Today, “SD Symposium 10 Years: Collaboration for Action” has brought over 1,500 participants including waste generators, waste collectors, waste separators, and recyclers, together to brainstorm ways to manage waste problems. The symposium has concluded recommendations and presented a 4-point proposal to the prime minister for further action:

  1. Infrastructure overhaul to support waste management. The government agencies must promote the establishment of an efficient management system by launching a major push for infrastructure overhaul and budget allocation to support efficient and integrated waste management system like in Japan, Taiwan or Scandinavian countries, ranging from collection, separation, disposal, and recycling and make it a countrywide standard, especially in the communities near water sources like rivers and coastal areas. The government must facilitate wet and dry waste bins and increase garbage collection rates. Reduce landfills or adopt alternative ways such as turning waste into energy if those they cannot be appropriately recycled.
  2. Promoting the business sector to manufacture products conducive to recycling and responsible scrap management. The government must formulate the policy on eco-design recycling schemes to ensure recycling and value addition to waste as well as setting the bar for the industry to manufacture products with an appropriate proportion of recyclable materials by putting it a government’s procurement policy.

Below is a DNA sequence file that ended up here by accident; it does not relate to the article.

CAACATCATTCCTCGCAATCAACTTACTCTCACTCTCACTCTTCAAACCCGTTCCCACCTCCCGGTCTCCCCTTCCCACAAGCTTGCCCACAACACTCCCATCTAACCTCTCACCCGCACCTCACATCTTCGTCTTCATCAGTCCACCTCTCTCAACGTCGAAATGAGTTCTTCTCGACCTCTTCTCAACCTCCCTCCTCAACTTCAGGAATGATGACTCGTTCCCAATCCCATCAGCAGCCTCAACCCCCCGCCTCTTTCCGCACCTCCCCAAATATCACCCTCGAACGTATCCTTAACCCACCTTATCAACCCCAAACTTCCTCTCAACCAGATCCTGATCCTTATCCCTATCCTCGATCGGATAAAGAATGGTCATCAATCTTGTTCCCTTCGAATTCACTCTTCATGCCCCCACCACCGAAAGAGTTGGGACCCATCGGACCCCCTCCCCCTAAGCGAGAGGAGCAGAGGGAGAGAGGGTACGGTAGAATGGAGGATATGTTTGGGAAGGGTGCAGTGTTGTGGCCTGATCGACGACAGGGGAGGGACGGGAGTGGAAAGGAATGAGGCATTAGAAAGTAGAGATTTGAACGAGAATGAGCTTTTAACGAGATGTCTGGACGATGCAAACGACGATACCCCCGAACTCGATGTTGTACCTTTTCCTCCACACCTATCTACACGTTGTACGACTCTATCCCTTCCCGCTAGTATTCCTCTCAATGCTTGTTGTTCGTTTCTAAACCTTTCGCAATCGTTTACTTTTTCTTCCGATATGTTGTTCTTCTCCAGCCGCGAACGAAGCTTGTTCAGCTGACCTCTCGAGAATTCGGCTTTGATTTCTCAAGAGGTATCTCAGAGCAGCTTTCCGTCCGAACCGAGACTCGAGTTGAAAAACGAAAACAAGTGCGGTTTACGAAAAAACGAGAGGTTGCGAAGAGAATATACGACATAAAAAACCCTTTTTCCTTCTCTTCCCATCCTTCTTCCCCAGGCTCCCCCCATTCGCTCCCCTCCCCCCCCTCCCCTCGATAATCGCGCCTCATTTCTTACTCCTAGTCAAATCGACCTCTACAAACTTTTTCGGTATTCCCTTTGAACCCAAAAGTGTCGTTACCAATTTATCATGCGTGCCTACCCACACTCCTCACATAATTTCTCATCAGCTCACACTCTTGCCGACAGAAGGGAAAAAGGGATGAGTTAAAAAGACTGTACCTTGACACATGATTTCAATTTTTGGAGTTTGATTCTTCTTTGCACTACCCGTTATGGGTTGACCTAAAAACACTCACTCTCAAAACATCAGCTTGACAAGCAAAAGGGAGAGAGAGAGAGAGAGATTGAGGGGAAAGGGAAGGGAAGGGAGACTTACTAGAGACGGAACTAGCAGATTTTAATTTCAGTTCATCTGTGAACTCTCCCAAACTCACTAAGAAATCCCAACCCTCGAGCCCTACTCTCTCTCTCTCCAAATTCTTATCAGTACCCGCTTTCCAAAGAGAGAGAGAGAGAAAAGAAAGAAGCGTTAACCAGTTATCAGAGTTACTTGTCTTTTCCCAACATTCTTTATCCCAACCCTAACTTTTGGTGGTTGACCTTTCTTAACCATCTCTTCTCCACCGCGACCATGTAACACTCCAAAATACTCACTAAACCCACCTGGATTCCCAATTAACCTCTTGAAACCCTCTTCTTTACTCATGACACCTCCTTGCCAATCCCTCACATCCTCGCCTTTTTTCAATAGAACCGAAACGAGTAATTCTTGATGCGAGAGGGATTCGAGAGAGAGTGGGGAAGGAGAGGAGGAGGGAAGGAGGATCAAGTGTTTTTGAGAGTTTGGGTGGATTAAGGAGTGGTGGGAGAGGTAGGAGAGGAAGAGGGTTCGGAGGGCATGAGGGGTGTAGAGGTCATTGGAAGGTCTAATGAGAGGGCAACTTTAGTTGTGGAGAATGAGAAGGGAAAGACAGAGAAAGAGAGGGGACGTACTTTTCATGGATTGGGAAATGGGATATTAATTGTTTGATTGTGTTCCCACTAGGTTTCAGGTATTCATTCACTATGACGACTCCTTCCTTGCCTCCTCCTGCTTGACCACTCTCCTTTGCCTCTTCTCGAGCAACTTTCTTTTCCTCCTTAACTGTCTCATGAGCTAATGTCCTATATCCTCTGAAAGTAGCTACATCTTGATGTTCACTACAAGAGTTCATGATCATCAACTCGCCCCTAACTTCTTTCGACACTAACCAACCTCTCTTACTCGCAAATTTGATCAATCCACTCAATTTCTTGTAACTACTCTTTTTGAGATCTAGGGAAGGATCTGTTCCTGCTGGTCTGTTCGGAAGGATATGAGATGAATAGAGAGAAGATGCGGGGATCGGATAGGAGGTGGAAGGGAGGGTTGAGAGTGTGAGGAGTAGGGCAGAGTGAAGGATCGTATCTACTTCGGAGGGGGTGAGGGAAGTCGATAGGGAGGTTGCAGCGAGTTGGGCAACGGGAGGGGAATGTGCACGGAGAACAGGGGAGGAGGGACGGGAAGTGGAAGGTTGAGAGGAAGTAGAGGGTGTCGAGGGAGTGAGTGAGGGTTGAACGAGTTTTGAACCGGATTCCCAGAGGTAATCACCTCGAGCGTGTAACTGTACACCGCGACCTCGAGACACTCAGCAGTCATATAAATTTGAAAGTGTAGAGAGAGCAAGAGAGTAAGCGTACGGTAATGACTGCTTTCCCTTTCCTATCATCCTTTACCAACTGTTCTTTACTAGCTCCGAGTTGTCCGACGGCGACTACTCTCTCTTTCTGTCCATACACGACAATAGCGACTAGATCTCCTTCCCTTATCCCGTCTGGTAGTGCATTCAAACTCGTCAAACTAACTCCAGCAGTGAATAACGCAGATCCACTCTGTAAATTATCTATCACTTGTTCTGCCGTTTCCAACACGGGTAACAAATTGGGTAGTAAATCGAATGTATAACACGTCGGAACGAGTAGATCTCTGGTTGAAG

3. Raising public awareness to encourage people to reduce waste generation and increase recycling. It requires participation of all sectors starting from household and school by ensuring the Circular Economy is included in relevant subject curriculum at all levels of education. The government, business sector and the media must proactively encourage the resource efficiency, waste separation of wet and recyclable waste, and prevention of waste dump into the water sources.
  4. Strict law enforcement and penalties. The government must promote the efficiency of household wet waste management, prompt waste collection schedule, enact the ban on dumping waste into water sources, supervise waste deposal facilities near the water sources to prevent waste entering the oceans as well as establishing regulations on packaging recycling label program to raise public awareness. The government must strictly enforce the law prohibiting waste dump into the water sources.
Dr. Sumet Tantivejkul, Vice Chairman of The Board of SCG
Dr. Sumet Tantivejkul, Vice Chairman of The Board of SCG

If the proposal is recognized and put into action, I believe that the waste crisis will be lessened and our children will live in a more livable world since we will make change together.”

The prime minister concluded, “Conclusively, the country development based on the Circular Economy under the integrated network of all sectors will boost the country’s competitiveness and economy expansion with less dependence on resources. This is to improve lives and society without passing a burden to our children. I, as the government leader, will bring what you share and brainstorm today to the relevant government agencies for further implementation as well as raising awareness among the public to together put it into action.”